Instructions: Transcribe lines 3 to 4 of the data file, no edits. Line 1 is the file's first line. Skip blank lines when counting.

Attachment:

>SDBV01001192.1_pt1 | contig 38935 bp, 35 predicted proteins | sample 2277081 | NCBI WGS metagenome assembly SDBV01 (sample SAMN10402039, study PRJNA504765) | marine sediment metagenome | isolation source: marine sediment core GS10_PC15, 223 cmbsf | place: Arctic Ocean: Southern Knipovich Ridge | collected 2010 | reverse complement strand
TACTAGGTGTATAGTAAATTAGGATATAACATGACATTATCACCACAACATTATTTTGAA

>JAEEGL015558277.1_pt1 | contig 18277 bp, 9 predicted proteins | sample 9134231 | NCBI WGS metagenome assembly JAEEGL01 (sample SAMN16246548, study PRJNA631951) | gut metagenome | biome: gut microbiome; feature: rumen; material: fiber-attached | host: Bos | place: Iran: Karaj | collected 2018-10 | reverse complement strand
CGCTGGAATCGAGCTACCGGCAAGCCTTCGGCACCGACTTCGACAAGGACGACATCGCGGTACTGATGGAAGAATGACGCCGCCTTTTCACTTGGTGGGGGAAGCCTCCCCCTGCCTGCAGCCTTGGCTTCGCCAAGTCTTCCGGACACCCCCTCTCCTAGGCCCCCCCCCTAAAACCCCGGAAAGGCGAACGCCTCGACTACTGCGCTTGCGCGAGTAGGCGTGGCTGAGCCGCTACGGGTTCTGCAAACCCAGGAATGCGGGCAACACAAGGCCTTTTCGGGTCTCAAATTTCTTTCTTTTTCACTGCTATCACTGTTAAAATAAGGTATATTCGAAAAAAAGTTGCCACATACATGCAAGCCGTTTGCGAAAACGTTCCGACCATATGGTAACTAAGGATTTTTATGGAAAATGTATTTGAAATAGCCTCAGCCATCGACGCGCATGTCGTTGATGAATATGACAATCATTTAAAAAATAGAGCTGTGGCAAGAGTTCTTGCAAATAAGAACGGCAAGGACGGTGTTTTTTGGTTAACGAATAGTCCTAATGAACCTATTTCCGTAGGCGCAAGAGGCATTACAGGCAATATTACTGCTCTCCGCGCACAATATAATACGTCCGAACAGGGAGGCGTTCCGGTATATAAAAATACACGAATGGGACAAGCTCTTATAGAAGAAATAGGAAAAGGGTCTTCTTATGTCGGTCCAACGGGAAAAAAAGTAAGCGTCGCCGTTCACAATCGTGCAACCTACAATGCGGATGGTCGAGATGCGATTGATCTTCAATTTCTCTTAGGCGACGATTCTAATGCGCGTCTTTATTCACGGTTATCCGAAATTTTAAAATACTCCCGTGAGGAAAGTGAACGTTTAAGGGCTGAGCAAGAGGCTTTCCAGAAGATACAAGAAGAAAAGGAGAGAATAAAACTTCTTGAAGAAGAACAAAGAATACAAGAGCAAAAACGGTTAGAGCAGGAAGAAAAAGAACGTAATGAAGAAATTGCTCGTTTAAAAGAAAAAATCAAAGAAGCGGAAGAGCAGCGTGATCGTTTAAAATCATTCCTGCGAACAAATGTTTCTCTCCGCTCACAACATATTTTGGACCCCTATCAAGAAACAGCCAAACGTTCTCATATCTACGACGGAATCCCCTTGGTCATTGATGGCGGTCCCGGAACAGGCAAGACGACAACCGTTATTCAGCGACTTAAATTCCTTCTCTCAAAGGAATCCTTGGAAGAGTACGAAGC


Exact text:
>JAEEGL015558277.1_pt1 | contig 18277 bp, 9 predicted proteins | sample 9134231 | NCBI WGS metagenome assembly JAEEGL01 (sample SAMN16246548, study PRJNA631951) | gut metagenome | biome: gut microbiome; feature: rumen; material: fiber-attached | host: Bos | place: Iran: Karaj | collected 2018-10 | reverse complement strand
CGCTGGAATCGAGCTACCGGCAAGCCTTCGGCACCGACTTCGACAAGGACGACATCGCGGTACTGATGGAAGAATGACGCCGCCTTTTCACTTGGTGGGGGAAGCCTCCCCCTGCCTGCAGCCTTGGCTTCGCCAAGTCTTCCGGACACCCCCTCTCCTAGGCCCCCCCCCTAAAACCCCGGAAAGGCGAACGCCTCGACTACTGCGCTTGCGCGAGTAGGCGTGGCTGAGCCGCTACGGGTTCTGCAAACCCAGGAATGCGGGCAACACAAGGCCTTTTCGGGTCTCAAATTTCTTTCTTTTTCACTGCTATCACTGTTAAAATAAGGTATATTCGAAAAAAAGTTGCCACATACATGCAAGCCGTTTGCGAAAACGTTCCGACCATATGGTAACTAAGGATTTTTATGGAAAATGTATTTGAAATAGCCTCAGCCATCGACGCGCATGTCGTTGATGAATATGACAATCATTTAAAAAATAGAGCTGTGGCAAGAGTTCTTGCAAATAAGAACGGCAAGGACGGTGTTTTTTGGTTAACGAATAGTCCTAATGAACCTATTTCCGTAGGCGCAAGAGGCATTACAGGCAATATTACTGCTCTCCGCGCACAATATAATACGTCCGAACAGGGAGGCGTTCCGGTATATAAAAATACACGAATGGGACAAGCTCTTATAGAAGAAATAGGAAAAGGGTCTTCTTATGTCGGTCCAACGGGAAAAAAAGTAAGCGTCGCCGTTCACAATCGTGCAACCTACAATGCGGATGGTCGAGATGCGATTGATCTTCAATTTCTCTTAGGCGACGATTCTAATGCGCGTCTTTATTCACGGTTATCCGAAATTTTAAAATACTCCCGTGAGGAAAGTGAACGTTTAAGGGCTGAGCAAGAGGCTTTCCAGAAGATACAAGAAGAAAAGGAGAGAATAAAACTTCTTGAAGAAGAACAAAGAATACAAGAGCAAAAACGGTTAGAGCAGGAAGAAAAAGAACGTAATGAAGAAATTGCTCGTTTAAAAGAAAAAATCAAAGAAGCGGAAGAGCAGCGTGATCGTTTAAAATCATTCCTGCGAACAAATGTTTCTCTCCGCTCACAACATATTTTGGACCCCTATCAAGAAACAGCCAAACGTTCTCATATCTACGACGGAATCCCCTTGGTCATTGATGGCGGTCCCGGAACAGGCAAGACGACAACCGTTATTCAGCGACTTAAATTCCTTCTCTCAAAGGAATCCTTGGAAGAGTACGAAGC